Likely aided by the oil crisis, the golden age of the carpool—the ’70s and ’80s—saw 20 percent of commuters sharing rides with co-workers or friends. But even as we’ve grown more eco-conscious as a nation, the rate of solo drivers has grown; now less than 10 percent carpool nationally, reports KPCC.
The reasons for the drop aren’t too hard to figure out. People are likely more wary of driving with strangers than they were a few decades ago (believe it or not, a more innocent time). Schedules also have changed—becoming both longer and less fixed—making it harder to coordinate with others. Let’s also not forget that the benefits of traveling in high-occupancy vehicle (HOV) lanes have diminished as they’ve grown just as congested as solo lanes.
Of course, there are numerous benefits to carpooling. There’s the environmental aspect, the savings of gas and car maintenance, less drive time (either because you’re sharing the wheel or your commute is shorter in the carpool lanes), and even the social benefit of conversation.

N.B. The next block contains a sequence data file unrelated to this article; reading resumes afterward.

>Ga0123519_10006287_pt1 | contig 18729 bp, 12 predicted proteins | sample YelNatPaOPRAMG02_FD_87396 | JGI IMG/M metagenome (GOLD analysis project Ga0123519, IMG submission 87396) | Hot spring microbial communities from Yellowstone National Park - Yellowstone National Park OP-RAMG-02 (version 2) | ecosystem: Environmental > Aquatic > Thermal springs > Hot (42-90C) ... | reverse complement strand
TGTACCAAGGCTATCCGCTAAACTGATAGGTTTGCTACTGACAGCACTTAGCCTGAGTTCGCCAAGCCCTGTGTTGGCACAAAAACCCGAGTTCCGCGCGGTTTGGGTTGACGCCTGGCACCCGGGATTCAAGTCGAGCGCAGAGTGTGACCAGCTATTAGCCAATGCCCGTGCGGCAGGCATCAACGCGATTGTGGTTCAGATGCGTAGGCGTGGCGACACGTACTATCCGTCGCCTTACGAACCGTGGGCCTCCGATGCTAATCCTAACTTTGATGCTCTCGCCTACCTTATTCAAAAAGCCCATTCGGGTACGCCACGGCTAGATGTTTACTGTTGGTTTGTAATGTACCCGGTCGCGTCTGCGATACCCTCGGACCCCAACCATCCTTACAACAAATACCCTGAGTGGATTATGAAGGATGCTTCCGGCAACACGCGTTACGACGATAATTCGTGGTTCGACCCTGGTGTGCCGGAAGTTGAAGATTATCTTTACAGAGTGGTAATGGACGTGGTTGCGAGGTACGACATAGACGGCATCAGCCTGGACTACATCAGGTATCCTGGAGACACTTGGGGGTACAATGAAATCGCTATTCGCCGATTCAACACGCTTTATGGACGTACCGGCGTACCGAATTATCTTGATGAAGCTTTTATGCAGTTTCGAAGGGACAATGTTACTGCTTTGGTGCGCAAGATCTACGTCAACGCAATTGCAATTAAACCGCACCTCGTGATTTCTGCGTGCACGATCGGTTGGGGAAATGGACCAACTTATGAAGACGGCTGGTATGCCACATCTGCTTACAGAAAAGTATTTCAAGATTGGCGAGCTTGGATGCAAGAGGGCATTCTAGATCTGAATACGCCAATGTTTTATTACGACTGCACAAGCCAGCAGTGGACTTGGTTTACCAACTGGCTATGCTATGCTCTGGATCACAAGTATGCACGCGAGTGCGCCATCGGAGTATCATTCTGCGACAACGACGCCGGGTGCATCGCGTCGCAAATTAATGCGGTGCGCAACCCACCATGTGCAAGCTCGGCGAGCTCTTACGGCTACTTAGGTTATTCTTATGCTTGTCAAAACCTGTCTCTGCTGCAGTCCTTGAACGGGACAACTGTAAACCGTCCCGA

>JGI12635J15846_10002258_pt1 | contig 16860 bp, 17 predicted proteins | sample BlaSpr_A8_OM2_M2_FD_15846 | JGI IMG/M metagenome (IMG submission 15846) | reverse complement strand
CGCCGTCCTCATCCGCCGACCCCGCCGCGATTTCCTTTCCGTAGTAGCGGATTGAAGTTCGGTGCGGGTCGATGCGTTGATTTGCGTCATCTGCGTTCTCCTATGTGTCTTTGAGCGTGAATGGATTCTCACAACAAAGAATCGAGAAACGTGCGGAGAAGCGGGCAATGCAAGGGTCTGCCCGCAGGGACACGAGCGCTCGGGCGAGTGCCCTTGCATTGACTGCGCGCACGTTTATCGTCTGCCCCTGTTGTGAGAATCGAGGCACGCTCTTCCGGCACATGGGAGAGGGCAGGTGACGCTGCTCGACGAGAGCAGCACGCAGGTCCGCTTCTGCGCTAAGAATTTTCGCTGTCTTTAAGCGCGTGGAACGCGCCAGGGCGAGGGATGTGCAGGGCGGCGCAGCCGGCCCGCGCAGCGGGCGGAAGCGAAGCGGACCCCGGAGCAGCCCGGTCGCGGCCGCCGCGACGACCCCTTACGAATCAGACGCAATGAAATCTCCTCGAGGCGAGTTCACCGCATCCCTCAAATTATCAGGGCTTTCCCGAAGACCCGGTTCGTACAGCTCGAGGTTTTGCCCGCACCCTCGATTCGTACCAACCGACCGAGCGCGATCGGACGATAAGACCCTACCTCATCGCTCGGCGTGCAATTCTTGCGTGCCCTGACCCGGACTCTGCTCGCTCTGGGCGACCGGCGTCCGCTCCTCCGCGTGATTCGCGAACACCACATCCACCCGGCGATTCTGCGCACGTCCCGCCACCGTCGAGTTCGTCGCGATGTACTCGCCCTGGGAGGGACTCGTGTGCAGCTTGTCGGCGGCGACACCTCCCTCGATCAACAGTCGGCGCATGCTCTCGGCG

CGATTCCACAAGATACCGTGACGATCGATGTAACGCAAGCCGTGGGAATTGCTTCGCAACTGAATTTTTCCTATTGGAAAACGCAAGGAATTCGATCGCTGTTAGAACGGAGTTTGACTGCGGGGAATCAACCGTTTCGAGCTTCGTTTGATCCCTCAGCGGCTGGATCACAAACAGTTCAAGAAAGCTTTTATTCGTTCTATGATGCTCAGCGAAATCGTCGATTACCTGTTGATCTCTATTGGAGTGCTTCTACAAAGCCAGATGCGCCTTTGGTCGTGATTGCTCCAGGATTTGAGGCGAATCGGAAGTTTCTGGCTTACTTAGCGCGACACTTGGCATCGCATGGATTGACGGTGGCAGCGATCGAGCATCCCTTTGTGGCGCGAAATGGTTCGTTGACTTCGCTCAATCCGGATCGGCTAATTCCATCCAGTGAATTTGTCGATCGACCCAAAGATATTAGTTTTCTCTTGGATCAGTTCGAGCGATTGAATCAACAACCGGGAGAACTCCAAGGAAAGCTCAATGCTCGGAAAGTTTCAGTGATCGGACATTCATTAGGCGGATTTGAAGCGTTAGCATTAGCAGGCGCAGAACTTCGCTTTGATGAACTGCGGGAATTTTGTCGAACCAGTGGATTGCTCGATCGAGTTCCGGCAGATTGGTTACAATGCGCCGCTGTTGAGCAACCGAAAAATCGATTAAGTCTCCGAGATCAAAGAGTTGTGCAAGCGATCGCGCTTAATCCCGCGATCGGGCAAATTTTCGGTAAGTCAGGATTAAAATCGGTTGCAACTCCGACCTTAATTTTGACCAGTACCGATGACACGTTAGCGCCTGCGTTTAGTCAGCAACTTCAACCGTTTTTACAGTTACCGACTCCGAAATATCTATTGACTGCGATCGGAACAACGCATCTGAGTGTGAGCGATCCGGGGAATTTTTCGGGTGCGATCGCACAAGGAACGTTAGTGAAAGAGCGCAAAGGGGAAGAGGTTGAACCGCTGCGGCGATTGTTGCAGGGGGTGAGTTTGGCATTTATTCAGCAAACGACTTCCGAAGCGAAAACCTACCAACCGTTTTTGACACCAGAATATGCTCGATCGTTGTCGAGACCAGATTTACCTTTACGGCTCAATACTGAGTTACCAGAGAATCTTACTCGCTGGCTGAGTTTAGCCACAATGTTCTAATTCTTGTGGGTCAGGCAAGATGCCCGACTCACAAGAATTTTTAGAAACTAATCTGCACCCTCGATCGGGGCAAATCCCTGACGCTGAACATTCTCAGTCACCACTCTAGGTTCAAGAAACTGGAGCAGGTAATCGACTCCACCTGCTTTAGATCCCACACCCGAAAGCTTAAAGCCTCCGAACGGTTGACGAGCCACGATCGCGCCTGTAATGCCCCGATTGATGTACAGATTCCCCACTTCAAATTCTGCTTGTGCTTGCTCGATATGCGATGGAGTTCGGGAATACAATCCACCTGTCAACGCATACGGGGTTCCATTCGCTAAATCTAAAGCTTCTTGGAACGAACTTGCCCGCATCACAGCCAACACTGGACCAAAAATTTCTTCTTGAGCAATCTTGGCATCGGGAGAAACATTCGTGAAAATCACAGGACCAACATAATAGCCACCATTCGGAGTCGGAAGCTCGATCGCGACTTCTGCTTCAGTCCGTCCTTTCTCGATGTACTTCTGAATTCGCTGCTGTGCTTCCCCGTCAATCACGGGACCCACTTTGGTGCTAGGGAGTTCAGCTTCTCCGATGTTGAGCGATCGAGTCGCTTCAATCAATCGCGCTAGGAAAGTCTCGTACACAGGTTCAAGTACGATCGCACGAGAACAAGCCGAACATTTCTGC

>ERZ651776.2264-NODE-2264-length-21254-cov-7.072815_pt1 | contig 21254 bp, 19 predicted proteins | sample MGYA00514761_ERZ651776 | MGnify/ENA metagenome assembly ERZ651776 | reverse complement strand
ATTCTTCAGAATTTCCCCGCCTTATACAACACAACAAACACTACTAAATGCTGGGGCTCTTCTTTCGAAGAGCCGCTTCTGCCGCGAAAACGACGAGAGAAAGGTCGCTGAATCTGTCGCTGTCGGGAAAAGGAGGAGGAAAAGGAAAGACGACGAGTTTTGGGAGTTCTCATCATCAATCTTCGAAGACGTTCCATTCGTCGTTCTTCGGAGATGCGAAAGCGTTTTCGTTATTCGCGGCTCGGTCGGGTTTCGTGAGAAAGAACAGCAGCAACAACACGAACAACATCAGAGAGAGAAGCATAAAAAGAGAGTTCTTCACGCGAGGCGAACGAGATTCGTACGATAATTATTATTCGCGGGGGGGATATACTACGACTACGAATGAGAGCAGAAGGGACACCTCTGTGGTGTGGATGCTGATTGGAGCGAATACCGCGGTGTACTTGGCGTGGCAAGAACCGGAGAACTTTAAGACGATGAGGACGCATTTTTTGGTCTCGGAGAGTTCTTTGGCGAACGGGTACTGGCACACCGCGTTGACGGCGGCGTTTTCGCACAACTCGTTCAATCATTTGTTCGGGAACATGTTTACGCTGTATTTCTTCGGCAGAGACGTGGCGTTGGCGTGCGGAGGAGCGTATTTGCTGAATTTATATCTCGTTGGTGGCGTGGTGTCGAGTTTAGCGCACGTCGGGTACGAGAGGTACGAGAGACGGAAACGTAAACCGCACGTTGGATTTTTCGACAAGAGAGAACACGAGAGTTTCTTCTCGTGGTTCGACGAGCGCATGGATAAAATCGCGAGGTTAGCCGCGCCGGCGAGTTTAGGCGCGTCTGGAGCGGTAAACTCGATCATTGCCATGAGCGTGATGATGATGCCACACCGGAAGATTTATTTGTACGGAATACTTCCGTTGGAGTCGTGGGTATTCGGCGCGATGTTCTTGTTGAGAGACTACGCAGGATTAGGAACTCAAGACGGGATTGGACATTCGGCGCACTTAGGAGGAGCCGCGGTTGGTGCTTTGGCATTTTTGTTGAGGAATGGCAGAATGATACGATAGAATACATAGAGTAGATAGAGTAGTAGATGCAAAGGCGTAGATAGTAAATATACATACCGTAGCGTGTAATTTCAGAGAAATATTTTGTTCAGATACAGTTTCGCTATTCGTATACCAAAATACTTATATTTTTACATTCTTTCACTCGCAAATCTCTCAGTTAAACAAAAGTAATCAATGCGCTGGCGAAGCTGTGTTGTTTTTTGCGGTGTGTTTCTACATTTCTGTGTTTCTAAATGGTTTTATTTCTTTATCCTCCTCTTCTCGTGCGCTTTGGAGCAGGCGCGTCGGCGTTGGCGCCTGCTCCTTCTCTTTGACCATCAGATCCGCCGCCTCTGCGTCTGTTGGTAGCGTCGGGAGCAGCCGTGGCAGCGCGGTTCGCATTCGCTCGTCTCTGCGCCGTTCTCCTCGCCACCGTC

L.A. has invested a lot of money in getting people to carpool—seen as an inexpensive way of cutting congestion—by building hundreds of miles of carpool lanes; most recently and noticeably on the 405. Our rate of carpooling is 10.7 percent; an improvement of the 9.4 percent national average.
There’s hope we can boost those numbers, as well. Websites and apps make hooking up with other drivers easier and easier. Most new options like UCarPool, Ride, Carzac, Carma, and Carpool Kids have the benefit of not releasing driver information without vetting the person requesting it. Unlike decades ago, your smartphone can hook you up with another driver if your carpool buddy has an emergency, as well as notify you of traffic dust-ups. Imagine the 405 if we get that carpool percentage to 15 or even 20 percent. Dare to dream.